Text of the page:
Building a Velato program

The Velato language is music-based and encoded as a MIDI file read by the compiler. This "Hello, World!" example was built using the GUIDO Notation System, with gmn2midi to convert text into MIDI files. It's a very intuitive notation system but now pretty dated. I would suggest using LilyPond, which is more powerful and more widely used, or if you want to bypass MIDI entirely, there's Velato.js by Erik Erwitt. In GUIDO, notes are represented in the format G0/2, where G is the note, 0 is the octave (equivalent to octave 5 in MIDI), and /2 represents a half-note. If the octave is not provided for a note, it uses the previous note's octave -- same for note durations. Rests are underscores. Comments are Pascal-style (* *) and can be used to track commands within the .gmn file.

Writing "Hello, World!"

Okay, let's start with printing the 'H' character to the screen. The Velato command to print a character is Major 6th, Major 5th. If we're writing in C, this is the progression C A G (we always have to start commands with the command root note, which, in this case, is C, as we're starting the program with it).Looking at the expression list in this post, The expression for a char value is 3rd, 4th. The first 3rd could be major or minor, but since we've used E already, we'll use that, as opposed to E& (which is the GUIDO representation of E-flat). This we follow with the ASCII value of 'H'. This happens to be 72 (there's a list here), which we represent as "a d#" (we get this from the number of half-steps up from the command root, starting up a half-step, and excluding the Perfect 5th -- it's probably easier to just write it out once and refer to it, like the chart in the last post, here). Unfortunately, we ended up using a d# (equivalent to e&) after all. We can make this more palatable by making it part of a chord, either by combining it with the notes ahead or behind it, or with notes in additional tracks which are not part of the program.We end the integer with a Perfect 5th, which is G. This gives us the complete command:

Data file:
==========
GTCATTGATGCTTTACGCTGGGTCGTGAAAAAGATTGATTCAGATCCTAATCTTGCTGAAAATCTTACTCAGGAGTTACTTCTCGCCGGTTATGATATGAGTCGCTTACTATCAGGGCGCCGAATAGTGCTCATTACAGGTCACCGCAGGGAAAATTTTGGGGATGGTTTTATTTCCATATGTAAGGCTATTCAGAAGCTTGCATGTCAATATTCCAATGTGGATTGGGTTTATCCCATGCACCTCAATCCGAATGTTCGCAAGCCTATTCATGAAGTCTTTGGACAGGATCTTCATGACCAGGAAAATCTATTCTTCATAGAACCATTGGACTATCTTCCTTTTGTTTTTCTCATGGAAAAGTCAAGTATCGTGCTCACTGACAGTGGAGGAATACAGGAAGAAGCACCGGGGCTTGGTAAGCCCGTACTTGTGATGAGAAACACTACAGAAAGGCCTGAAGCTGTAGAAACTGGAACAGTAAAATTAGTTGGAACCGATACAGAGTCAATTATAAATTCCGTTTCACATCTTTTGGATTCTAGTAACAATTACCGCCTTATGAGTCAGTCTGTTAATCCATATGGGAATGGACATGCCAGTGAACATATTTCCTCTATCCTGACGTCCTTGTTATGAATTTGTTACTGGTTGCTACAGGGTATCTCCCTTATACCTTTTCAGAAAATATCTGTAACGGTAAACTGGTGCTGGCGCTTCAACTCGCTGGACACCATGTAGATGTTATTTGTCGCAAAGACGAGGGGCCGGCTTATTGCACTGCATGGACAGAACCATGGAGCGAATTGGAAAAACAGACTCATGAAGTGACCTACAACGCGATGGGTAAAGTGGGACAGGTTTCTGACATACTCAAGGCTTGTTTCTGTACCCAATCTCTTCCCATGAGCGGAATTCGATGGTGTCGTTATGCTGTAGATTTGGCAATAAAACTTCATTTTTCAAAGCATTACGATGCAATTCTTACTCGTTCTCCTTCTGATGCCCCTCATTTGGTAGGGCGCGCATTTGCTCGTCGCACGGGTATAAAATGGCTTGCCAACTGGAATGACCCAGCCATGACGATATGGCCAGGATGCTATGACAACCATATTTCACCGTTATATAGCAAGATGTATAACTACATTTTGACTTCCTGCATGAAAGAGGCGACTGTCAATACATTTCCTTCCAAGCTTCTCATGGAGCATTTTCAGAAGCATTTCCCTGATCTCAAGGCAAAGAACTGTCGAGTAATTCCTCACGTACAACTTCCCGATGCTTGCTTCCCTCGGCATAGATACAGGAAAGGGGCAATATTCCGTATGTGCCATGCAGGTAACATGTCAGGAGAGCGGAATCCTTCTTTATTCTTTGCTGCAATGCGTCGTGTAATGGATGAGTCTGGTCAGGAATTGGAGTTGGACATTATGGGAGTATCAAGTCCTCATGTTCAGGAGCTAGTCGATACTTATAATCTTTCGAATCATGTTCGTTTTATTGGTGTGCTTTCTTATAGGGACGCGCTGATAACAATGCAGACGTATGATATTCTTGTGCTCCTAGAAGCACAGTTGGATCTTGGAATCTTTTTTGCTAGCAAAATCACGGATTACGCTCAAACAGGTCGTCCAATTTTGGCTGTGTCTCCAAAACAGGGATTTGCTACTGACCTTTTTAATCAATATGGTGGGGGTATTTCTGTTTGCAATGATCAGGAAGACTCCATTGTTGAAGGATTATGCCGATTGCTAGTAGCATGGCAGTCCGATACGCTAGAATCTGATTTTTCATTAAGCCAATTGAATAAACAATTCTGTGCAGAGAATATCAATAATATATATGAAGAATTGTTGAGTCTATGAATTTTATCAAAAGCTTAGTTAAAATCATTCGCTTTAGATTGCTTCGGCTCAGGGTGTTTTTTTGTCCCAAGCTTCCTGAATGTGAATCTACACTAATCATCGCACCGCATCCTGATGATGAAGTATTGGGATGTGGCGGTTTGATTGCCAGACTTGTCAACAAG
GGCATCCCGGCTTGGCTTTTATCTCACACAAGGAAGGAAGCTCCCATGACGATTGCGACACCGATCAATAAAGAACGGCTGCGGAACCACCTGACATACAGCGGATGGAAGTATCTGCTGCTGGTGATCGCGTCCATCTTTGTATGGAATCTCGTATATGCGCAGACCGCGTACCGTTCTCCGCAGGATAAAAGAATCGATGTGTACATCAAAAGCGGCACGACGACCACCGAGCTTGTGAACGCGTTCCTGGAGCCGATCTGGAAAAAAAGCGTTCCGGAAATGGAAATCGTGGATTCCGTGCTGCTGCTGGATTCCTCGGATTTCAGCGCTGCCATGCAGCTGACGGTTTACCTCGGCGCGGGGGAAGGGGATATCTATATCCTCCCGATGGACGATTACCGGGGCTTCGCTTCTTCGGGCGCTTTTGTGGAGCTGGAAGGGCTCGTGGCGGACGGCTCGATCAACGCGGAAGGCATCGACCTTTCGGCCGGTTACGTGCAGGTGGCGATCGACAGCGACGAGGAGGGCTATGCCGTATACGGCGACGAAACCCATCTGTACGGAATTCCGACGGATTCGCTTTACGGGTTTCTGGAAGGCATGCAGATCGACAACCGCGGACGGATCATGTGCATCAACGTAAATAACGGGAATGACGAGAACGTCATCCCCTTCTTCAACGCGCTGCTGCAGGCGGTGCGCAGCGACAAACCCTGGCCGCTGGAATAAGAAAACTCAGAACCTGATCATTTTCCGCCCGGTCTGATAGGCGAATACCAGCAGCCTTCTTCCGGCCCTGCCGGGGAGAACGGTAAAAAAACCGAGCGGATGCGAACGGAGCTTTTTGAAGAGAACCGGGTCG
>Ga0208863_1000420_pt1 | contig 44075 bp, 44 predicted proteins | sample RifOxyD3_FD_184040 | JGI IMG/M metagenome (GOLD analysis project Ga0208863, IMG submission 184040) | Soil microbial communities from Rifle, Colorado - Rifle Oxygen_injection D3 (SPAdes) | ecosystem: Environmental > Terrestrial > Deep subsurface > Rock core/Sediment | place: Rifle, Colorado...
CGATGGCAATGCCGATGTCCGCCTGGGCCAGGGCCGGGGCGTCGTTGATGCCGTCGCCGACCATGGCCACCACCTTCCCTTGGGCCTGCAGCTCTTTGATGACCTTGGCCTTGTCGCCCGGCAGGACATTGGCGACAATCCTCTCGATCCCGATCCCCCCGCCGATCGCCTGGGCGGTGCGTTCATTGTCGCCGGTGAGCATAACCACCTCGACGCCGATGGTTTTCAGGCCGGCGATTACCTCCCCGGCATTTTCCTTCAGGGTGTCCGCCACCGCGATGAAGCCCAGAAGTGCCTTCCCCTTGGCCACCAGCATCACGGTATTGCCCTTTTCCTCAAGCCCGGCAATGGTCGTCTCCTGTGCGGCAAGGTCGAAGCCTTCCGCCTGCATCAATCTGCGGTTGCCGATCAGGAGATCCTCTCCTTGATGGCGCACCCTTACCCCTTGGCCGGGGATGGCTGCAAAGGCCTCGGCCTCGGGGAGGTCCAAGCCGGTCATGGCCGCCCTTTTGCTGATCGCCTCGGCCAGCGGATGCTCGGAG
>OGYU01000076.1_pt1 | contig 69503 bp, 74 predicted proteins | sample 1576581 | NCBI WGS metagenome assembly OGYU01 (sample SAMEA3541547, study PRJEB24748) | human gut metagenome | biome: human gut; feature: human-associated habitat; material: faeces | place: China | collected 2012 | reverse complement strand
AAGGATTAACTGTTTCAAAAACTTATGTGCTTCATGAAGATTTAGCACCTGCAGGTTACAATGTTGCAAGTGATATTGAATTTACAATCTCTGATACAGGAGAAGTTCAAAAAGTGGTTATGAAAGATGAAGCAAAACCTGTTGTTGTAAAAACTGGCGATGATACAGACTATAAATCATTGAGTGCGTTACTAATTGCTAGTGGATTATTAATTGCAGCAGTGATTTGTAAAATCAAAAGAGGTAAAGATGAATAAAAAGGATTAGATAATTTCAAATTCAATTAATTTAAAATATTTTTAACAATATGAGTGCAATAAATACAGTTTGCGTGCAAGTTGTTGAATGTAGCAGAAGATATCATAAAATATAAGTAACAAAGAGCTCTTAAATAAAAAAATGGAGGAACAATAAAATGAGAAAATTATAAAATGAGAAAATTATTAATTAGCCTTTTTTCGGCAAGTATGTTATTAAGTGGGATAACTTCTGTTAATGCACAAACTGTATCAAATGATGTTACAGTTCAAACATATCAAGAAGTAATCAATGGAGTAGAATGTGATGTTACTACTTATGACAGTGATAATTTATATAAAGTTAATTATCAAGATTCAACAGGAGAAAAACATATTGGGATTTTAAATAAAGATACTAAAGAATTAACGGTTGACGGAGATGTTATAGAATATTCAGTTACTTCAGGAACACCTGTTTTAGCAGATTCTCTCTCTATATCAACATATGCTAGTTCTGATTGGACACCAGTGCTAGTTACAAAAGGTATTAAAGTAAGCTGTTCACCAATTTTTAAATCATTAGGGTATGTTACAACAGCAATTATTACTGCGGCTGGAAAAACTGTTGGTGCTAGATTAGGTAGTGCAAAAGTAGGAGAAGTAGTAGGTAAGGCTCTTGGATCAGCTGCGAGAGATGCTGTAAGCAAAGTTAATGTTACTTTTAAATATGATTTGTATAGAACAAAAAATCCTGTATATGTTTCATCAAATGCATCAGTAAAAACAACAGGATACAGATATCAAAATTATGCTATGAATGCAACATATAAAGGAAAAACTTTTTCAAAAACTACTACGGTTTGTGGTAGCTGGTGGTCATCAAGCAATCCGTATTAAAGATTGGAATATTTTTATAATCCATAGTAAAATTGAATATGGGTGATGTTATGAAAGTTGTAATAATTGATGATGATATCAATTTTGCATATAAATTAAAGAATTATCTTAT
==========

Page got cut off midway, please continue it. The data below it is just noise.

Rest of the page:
[ c a g e f a d# g ]

Click to hear actual midi fileAfter creating a .mid file with gmn2midi, we use Vlt to compile, and see this abstract syntax tree. This helps us verify that we used the correct notes, and didn't end up with some command we didn't intend:


Now, let's make it sound a bit better. We can turn this into several chords: a C6 and an F7. Since we're at the end of a command, we can add a C after (that's our command root), which will be interpreted as No-ops. In Guido, we use curly brackets to indicate notes played together -- the notes of the chord are seperated by comma.This would give us this:

[ {c-1/4, a1, g0, e } { f/4, a, d#1} _/8 { g0/4., c1 } ]

midi fileThis is an equivalent command (both print the letter 'H'), but the second is a bit more musical. In addition to creating chords, I've also spread the notes into several octaves and altered the rhythma bit.Next, let's change the command root note to an F. We do this with a Major 2nd interval, followed by the new root note. In this case:

c d f

Now we write the next command (to print 'e'), starting from F instead of C. The first part of the command is the same, only transposed:

f d c a b&

In ASCII, 'e' is 101, which is g f# g -- we end with a Perfect 5th to indicate the end of an integer, so that's a "c" again. The whole command is:

f d c a b& g f# g c

We can combine this with the previous command ('c d f') and make it a bit more musical:

c0/16 d1 f {f-1/8, d1, c0, a} {b&1/4, g-1, f#0} _/8 { g0/4., c1}

entire song so farIt's not going to win us any awards for composition yet, but at least it sounds intentional, instead of a bunch of random notes.Let's change the command root to B& for a bit of a change, and print the next character, the first 'l'.The two commands are:

f g b& (* change of command root *)
b& g f d e& c b a& f (* print 'l' *)

Or, once we change the rhythm and octaves:

f0/16 g1 b& (* change of command root *)
{b&-1/8, g1, f0, d} 
{e&1/4, c0, b0} a&1/8 {f/4, b&} b&0 (* print 'l' *)

entire song so farThe rest of the notes are selected using the same technique. We're not going to win any Grammys with our final program, but it's at least somewhat musical (in a free-form jazz sorta way) instead of random notes. With more time and effort, the song could be further composed into something more pleasing. I'll post any further re-workings of the song here.Complete "Hello, World" program midi fileGUIDO source for complete program Here's the program as sheet music. Keep in mind that this set of notes is *not* the actual program; if a MIDI file is created from this progression of notes, the concurrent notes might be interpreted in a different order in the file, and create an invalid program.